Every once in a while I need to use windows centric applications at work. IE is the least of my problems since it seems to work semi-reliably under Wine. But sometimes I need to test things in a full Windows environment, or run into an app that is just to much pain in the ass to install on Linux. This is why in the past I commandeered an old decommissioned desktop barely capable of running WinXP and I plopped it under my desk as my “windows machine”. I would then rdesktop to it whenever I needed to something windows centric. The machine was aged, but it worked quite well when I had a really old and slow laptop. You could barely tell the difference between the two as they were both crawling at the same speed.
Now that I got upgraded to a much newer, and much nicer machine the difference between the two became noticeable and somewhat annoying. My laptop is set up as dual boot with Windows XP but since I can do 90% of my work from under Linux I have my whole working environment set up and ready to go when I boot Ubuntu. Rebooting into windows every time I needed to do something there would be silly – especially since I’m used to working in that two-machine mode anyway.
So I figured since my machine is several times powerful than that puny desktop, I could probably emulate it and get comparable and better results. When I tried virtualization in the past it usually performed poorly due to my hardware specs. So I never really used it extensively. It was more for novelty value – for example installing an obscure Linux distro in a VM to check it out. I never really used virtualization on a daily basis, because of the poor performance. My current laptop however seemed strong enough to be able to handle an OS that was not a huge resource hog. That security talk from last week gave me the final motivation to get it all together and actually set up an environment which I could use regularly.
I briefly talked with the security expert after his presentation and naturally we chatted about virtual machines since this was major topics he discussed. He mentioned he was all about virtual machines. For example, he said liked to keep his work and play environments separate. So when he took his work laptop home, he started a virtual machine in full screen mode and then did all his casual browsing and entertainment from there. He could install whatever he wanted without making the machine unstable, and didn’t really really worry about viruses that much since he could always just roll back to the last clean snapshot. So if this guy could do this, then so could I.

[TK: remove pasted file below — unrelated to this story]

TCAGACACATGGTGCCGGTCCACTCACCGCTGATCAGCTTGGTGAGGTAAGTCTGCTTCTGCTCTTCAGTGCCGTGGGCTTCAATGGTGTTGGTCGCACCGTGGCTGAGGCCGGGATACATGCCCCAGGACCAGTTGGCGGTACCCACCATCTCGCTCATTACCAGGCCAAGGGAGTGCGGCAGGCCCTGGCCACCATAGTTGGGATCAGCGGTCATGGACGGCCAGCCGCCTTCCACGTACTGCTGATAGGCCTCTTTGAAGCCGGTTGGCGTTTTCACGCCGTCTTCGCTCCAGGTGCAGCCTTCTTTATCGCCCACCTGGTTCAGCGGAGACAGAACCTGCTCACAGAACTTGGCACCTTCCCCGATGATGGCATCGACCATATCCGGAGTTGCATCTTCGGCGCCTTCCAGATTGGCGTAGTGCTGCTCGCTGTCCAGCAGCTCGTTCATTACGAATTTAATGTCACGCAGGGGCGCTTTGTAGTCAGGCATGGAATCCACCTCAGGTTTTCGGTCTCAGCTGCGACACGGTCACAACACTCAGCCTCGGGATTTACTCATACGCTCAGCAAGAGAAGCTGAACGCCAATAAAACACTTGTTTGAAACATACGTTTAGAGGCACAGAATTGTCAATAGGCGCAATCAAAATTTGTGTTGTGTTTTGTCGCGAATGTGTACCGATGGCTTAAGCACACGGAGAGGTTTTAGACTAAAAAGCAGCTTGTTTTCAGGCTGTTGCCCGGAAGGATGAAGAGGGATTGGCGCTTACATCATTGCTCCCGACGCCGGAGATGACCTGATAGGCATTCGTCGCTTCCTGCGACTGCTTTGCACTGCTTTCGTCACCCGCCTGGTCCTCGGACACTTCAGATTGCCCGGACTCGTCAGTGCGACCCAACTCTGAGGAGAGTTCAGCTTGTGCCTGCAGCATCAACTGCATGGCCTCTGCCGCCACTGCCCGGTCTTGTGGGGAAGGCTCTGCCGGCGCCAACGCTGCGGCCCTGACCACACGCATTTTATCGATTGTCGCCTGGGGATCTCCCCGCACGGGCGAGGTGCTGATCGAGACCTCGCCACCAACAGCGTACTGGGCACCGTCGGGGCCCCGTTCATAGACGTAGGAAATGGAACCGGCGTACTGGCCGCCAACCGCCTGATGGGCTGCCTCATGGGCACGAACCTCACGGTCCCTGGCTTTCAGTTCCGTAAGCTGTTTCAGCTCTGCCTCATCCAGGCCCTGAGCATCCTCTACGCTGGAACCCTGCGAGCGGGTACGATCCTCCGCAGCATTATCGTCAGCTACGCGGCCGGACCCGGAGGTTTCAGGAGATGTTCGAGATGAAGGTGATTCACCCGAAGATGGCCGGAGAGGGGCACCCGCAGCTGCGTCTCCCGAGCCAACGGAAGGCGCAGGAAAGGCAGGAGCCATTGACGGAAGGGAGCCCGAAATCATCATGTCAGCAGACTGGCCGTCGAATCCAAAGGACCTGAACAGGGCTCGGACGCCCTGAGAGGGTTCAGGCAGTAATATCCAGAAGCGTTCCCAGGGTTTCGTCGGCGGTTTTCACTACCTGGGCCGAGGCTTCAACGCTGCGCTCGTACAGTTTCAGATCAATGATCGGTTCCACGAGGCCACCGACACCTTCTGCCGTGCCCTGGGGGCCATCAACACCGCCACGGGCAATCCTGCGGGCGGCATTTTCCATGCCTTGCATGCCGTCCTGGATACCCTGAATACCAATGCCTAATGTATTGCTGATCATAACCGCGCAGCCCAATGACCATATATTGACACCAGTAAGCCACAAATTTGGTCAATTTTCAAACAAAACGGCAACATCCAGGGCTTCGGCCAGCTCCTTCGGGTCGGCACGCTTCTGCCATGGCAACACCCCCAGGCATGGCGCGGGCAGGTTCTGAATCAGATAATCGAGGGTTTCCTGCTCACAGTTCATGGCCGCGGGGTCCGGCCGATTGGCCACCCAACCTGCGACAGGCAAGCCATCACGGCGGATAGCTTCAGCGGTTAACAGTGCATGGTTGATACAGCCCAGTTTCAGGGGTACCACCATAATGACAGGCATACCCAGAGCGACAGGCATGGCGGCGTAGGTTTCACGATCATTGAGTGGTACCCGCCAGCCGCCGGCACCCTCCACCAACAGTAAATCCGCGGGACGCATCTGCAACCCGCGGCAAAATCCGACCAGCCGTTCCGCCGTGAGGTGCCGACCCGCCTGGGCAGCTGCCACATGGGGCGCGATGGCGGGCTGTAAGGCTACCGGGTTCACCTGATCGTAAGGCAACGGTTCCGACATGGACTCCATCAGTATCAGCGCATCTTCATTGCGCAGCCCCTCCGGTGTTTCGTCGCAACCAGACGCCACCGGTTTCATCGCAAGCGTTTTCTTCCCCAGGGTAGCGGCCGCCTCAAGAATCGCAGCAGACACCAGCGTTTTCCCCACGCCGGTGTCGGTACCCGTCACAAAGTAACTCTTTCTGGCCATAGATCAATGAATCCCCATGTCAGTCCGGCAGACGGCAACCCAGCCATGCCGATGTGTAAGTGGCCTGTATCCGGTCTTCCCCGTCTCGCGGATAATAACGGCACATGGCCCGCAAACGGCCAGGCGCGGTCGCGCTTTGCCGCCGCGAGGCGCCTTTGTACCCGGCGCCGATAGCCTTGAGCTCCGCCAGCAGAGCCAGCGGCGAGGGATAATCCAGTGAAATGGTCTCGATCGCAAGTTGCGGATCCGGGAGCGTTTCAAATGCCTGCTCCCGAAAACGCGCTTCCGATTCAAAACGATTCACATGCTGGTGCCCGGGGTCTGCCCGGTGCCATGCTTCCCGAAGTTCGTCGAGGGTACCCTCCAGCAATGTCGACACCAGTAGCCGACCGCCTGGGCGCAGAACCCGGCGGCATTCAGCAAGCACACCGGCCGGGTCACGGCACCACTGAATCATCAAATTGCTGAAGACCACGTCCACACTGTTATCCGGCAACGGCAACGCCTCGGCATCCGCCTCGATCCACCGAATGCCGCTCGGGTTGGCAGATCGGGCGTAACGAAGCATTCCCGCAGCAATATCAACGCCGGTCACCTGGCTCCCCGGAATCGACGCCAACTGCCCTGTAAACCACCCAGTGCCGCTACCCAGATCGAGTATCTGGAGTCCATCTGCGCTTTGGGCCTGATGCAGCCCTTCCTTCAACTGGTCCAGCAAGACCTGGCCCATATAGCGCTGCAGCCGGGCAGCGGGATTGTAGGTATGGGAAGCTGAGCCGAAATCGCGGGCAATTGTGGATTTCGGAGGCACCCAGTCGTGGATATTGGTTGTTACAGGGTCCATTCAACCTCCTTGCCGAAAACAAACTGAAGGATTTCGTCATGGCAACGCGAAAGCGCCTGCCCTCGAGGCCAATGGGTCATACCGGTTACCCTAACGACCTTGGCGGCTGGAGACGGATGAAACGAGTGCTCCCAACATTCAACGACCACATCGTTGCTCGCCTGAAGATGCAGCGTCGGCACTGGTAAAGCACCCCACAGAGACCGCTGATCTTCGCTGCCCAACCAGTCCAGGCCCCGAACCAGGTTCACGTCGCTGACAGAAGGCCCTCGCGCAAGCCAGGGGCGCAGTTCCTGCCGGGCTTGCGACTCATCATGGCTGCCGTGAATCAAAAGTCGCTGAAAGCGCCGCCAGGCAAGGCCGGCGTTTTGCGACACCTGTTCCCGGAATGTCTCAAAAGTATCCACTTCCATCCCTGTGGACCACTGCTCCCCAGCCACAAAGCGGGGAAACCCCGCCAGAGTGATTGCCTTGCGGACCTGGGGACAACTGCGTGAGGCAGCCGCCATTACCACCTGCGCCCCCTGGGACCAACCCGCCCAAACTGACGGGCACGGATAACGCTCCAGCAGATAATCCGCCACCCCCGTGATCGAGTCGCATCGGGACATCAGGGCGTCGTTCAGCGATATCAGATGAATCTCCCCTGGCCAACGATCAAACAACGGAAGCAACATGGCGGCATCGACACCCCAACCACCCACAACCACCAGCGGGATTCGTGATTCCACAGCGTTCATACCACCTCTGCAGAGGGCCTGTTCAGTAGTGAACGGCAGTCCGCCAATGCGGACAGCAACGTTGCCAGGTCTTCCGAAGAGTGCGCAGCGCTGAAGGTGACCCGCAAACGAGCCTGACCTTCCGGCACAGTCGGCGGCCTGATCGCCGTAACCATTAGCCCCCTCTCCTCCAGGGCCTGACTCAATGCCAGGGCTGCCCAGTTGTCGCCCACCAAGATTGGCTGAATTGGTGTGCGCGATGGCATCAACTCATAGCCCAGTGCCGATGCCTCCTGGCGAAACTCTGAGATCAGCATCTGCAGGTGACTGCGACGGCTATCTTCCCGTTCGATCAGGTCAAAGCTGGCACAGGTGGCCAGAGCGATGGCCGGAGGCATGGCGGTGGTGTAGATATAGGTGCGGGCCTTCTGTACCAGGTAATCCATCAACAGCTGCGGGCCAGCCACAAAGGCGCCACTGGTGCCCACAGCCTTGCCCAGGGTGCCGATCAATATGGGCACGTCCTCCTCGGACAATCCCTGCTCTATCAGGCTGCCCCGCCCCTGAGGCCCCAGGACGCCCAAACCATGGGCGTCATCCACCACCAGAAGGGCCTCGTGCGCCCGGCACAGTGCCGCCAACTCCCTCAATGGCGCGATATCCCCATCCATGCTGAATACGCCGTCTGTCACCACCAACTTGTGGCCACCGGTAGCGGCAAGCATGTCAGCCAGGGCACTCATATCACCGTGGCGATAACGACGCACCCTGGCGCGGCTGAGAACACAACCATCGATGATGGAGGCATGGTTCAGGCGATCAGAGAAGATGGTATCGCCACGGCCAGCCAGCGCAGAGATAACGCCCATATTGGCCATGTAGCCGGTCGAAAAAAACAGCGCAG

So I installed VirtualBox on my machine, then grabbed Windows 2k CD and created myself a virtual machine of my own. End result is that my 2.4 GHz dual core laptop with 2GB of RAM is able to comfortably run a Windows 2000 session. And by comfortably I mean that I’d be actually using both machines to do real work. So on the Ubuntu site I may have the following things running:
- Komodo Edit
- Several gVim sessions
- Seveal open Konsoles
- 2 rdesktop sessions
On the VM side I would have the following open:
- Adobe Reader
Both environments remain responsive, and there is no sign of slowdown at any point. VirtualBox even has the so called “seamless mode” which removes the VM window and makes the program windows appear as if they were running natively. Kinda like Parallels on OSX. Still, the Windows apps in this mode are sort-of confined to a single virtual desktop (I usually work with 6 or 7) which limits the usability of this mode. Also, they only see the virtual file system, so after experimenting a bit I switched it back to windowed environment. I sort of like the clear separation – and the VM window almost feels like just another rdesktop session which works out great for me. And now I can literally take my “windows box” with me everywhere I go.
If you haven’t tried this yet, and you have the hardware for it I highly recommend jumping onto the virtualization bandwagon. If you are already on the bandwagon, let me know what OS’s do you run virtually and how you use them!
[tags]virtualization, virtual machines, vm, virtualbox[/tags]